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clement

[klem-uh nt]
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adjective
  1. mild or merciful in disposition or character; lenient; compassionate: A clement judge reduced his sentence.
  2. (of the weather) mild or temperate; pleasant.

Origin of clement

1425–75; late Middle English (< Old French) < Latin clēment-, stem of clēmēns gentle, merciful
Related formsclem·ent·ly, adverbo·ver·clem·ent, adjective

Clement

[klem-uh nt]
noun
  1. a male given name.

Clement I

noun
  1. SaintClement of Rome, a.d. c30–c100, first of the Apostolic Fathers: pope 88?–97?

Clement II

noun
  1. Suidger, died 1047, pope 1046–47.

Clement III

noun
  1. Paolo Scolari, died 1191, Italian ecclesiastic: pope 1187–91.

Clement IV

noun
  1. Guy Foulques, died 1268, French ecclesiastic: pope 1265–68.

Clement V

noun
  1. Bertrand de Got, 1264–1314, French ecclesiastic: pope 1305–14.

Clement VI

noun
  1. Pierre Roger, 1291–1352, French ecclesiastic: pope 1342–52.

Clement VII

noun
  1. Giulio de' Medici, 1478–1534, Italian ecclesiastic: pope 1523–34 (nephew of Lorenzo de' Medici).

Clement VIII

noun
  1. Ippolito Aldobrandini, 1536–1605, Italian ecclesiastic: pope 1592–1605.

Clement IX

noun
  1. Giulio Rospigliosi, 1600–69, Italian ecclesiastic: pope 1667–69.

Clement X

noun
  1. Emilio Altieri, 1590–1676, Italian ecclesiastic: pope 1670–76.

Clement XI

noun
  1. Giovanni Francesco Albani, 1649–1721, Italian ecclesiastic: pope 1700–21.

Clement XII

noun
  1. Lorenzo Corsini, 1652–1740, Italian ecclesiastic: pope 1730–40.

Clement XIII

noun
  1. Carlo della Torre Rezzonico, 1693–1769, Italian ecclesiastic: pope 1758–69.

Clement XIV

noun
  1. Giovanni Vincenzo Antonio GanganelliLorenzo Ganganelli, 1705–74, Italian ecclesiastic: pope 1769–74.
Dictionary.com Unabridged Based on the Random House Unabridged Dictionary, © Random House, Inc. 2018

Examples from the Web for clement

Contemporary Examples

Historical Examples

  • But this man, named Clement, a banker from Peoria, had proved unworthy.

    The Forest

    Stewart Edward White

  • Clement Austin saw the sudden change that had come over her countenance.

    Henry Dunbar

    M. E. Braddon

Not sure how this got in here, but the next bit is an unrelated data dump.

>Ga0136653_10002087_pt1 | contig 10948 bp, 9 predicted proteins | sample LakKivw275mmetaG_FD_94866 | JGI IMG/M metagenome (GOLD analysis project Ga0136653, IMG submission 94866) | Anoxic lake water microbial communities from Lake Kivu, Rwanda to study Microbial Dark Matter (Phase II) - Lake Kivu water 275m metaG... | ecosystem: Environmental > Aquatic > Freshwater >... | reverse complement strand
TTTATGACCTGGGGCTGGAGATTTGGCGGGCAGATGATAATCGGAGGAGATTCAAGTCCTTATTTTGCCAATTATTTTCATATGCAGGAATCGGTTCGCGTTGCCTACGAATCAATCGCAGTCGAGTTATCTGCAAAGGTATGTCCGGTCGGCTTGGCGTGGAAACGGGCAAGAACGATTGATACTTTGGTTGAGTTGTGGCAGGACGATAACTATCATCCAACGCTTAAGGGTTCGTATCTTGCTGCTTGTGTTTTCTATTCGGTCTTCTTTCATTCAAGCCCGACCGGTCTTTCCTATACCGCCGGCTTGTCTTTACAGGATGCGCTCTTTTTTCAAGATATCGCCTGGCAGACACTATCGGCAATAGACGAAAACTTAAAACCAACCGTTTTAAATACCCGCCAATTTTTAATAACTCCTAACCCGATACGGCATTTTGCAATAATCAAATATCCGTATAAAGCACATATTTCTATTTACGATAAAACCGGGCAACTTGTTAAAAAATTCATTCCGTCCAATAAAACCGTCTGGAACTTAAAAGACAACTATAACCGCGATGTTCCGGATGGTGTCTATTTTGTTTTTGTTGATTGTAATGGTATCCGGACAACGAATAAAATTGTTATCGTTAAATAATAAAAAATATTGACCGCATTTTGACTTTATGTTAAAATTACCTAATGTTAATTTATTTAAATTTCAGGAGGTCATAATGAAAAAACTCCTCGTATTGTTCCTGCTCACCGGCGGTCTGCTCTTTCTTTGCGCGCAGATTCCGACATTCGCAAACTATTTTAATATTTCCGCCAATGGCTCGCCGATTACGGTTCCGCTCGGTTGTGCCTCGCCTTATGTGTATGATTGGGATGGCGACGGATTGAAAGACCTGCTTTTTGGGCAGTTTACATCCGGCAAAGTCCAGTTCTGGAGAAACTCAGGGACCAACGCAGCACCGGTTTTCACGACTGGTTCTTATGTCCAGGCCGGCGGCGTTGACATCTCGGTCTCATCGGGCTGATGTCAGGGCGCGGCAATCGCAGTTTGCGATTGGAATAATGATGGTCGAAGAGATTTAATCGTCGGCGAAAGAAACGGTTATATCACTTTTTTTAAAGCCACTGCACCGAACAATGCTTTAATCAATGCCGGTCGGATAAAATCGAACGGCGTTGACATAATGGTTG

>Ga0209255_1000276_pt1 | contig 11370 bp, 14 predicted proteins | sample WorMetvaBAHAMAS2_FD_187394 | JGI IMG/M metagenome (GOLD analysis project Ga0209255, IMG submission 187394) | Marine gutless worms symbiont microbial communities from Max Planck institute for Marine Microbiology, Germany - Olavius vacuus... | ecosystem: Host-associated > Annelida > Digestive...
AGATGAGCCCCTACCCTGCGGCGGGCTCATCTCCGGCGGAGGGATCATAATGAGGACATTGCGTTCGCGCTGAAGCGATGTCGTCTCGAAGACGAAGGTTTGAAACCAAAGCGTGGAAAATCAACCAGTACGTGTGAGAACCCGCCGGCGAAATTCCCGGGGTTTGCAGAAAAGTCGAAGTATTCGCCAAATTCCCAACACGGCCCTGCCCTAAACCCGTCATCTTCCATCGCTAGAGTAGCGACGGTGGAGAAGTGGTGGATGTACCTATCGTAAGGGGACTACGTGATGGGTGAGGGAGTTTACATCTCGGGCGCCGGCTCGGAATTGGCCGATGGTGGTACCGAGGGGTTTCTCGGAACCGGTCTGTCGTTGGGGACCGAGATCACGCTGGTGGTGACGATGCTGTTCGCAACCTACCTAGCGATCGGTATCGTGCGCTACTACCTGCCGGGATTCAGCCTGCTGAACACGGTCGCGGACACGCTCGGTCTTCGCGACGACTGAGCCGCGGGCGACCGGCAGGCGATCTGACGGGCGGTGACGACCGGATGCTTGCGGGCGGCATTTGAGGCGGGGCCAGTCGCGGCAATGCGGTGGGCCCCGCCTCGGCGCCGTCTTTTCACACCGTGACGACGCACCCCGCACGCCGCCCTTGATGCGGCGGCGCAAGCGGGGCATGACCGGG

• Those Sundays were pleasant days to Clement and the girl whom he hoped to win for his wife.

    Henry Dunbar

    M. E. Braddon

  • After this, Clement Austin told Margaret that he could be of no use to her.

    Henry Dunbar

    M. E. Braddon

  • Clement Austin was scarcely less pale than Henry Dunbar himself.

    Henry Dunbar

    M. E. Braddon


British Dictionary definitions for clement

clement

adjective
  1. merciful
  2. (of the weather) mild
Derived Formsclemently, adverb

Word Origin

C15: from Latin clēmēns mild; probably related to Greek klinein to lean

Clement I

noun
  1. Saint, called Clement of Rome. pope (?88–?97 ad). Feast day: Nov 23

Clement V

noun
  1. original name Bertrand de Got. ?1264–1314, pope (1305–14): removed the papal seat from Rome to Avignon in France (1309)

Clement VII

noun
  1. original name Giulio de' Medici. 1478–1534, pope (1523–34): refused to authorize the annulment of the marriage of Henry VIII of England to Catherine of Aragon (1533)
Collins English Dictionary - Complete & Unabridged 2012 Digital Edition © William Collins Sons & Co. Ltd. 1979, 1986 © HarperCollins Publishers 1998, 2000, 2003, 2005, 2006, 2007, 2009, 2012

Word Origin and History for clement

adj.

mid-15c., "mild," of persons (attested from early 13c. as a surname), from Old French clement, from Latin clementem (nominative clemens) "mild, placid, gentle" (see clemency). Of weather, 1620s. Taken as a name by several early popes and popular in England as a masculine given name from mid-12c., also in fem. form Clemence.

Online Etymology Dictionary, © 2010 Douglas Harper